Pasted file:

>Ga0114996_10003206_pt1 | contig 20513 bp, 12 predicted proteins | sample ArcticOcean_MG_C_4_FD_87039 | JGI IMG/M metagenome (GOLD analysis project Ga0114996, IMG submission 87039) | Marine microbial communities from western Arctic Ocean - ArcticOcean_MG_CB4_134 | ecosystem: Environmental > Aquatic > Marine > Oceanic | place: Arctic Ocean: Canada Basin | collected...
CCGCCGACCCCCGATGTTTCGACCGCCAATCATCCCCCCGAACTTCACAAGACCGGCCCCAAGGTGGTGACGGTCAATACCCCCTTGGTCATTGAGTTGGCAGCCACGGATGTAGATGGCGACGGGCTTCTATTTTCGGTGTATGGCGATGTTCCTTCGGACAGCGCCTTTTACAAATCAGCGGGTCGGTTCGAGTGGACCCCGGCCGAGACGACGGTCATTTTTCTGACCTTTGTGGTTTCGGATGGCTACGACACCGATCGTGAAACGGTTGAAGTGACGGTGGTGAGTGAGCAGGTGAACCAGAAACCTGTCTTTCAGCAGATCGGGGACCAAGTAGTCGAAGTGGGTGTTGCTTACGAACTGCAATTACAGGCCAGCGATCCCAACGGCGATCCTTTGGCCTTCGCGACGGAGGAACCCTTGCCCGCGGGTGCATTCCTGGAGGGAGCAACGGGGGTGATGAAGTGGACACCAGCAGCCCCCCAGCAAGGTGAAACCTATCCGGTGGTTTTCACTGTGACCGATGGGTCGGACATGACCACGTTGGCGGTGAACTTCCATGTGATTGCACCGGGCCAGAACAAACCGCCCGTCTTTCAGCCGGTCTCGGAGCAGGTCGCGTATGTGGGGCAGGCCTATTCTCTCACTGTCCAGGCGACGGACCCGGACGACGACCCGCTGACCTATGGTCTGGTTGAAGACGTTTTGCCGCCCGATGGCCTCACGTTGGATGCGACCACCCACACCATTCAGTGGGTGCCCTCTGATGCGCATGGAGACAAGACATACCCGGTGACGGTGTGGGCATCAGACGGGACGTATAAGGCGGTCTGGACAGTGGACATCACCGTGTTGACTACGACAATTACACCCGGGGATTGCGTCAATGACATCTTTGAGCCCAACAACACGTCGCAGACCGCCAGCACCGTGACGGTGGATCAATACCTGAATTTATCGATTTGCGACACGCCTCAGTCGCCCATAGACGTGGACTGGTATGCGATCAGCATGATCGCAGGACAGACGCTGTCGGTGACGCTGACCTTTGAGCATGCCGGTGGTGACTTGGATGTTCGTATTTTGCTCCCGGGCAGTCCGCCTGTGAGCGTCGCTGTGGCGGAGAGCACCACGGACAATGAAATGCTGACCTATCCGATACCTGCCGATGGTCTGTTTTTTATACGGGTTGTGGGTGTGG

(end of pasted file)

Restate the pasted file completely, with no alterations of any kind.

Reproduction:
>Ga0114996_10003206_pt1 | contig 20513 bp, 12 predicted proteins | sample ArcticOcean_MG_C_4_FD_87039 | JGI IMG/M metagenome (GOLD analysis project Ga0114996, IMG submission 87039) | Marine microbial communities from western Arctic Ocean - ArcticOcean_MG_CB4_134 | ecosystem: Environmental > Aquatic > Marine > Oceanic | place: Arctic Ocean: Canada Basin | collected...
CCGCCGACCCCCGATGTTTCGACCGCCAATCATCCCCCCGAACTTCACAAGACCGGCCCCAAGGTGGTGACGGTCAATACCCCCTTGGTCATTGAGTTGGCAGCCACGGATGTAGATGGCGACGGGCTTCTATTTTCGGTGTATGGCGATGTTCCTTCGGACAGCGCCTTTTACAAATCAGCGGGTCGGTTCGAGTGGACCCCGGCCGAGACGACGGTCATTTTTCTGACCTTTGTGGTTTCGGATGGCTACGACACCGATCGTGAAACGGTTGAAGTGACGGTGGTGAGTGAGCAGGTGAACCAGAAACCTGTCTTTCAGCAGATCGGGGACCAAGTAGTCGAAGTGGGTGTTGCTTACGAACTGCAATTACAGGCCAGCGATCCCAACGGCGATCCTTTGGCCTTCGCGACGGAGGAACCCTTGCCCGCGGGTGCATTCCTGGAGGGAGCAACGGGGGTGATGAAGTGGACACCAGCAGCCCCCCAGCAAGGTGAAACCTATCCGGTGGTTTTCACTGTGACCGATGGGTCGGACATGACCACGTTGGCGGTGAACTTCCATGTGATTGCACCGGGCCAGAACAAACCGCCCGTCTTTCAGCCGGTCTCGGAGCAGGTCGCGTATGTGGGGCAGGCCTATTCTCTCACTGTCCAGGCGACGGACCCGGACGACGACCCGCTGACCTATGGTCTGGTTGAAGACGTTTTGCCGCCCGATGGCCTCACGTTGGATGCGACCACCCACACCATTCAGTGGGTGCCCTCTGATGCGCATGGAGACAAGACATACCCGGTGACGGTGTGGGCATCAGACGGGACGTATAAGGCGGTCTGGACAGTGGACATCACCGTGTTGACTACGACAATTACACCCGGGGATTGCGTCAATGACATCTTTGAGCCCAACAACACGTCGCAGACCGCCAGCACCGTGACGGTGGATCAATACCTGAATTTATCGATTTGCGACACGCCTCAGTCGCCCATAGACGTGGACTGGTATGCGATCAGCATGATCGCAGGACAGACGCTGTCGGTGACGCTGACCTTTGAGCATGCCGGTGGTGACTTGGATGTTCGTATTTTGCTCCCGGGCAGTCCGCCTGTGAGCGTCGCTGTGGCGGAGAGCACCACGGACAATGAAATGCTGACCTATCCGATACCTGCCGATGGTCTGTTTTTTATACGGGTTGTGGGTGTGG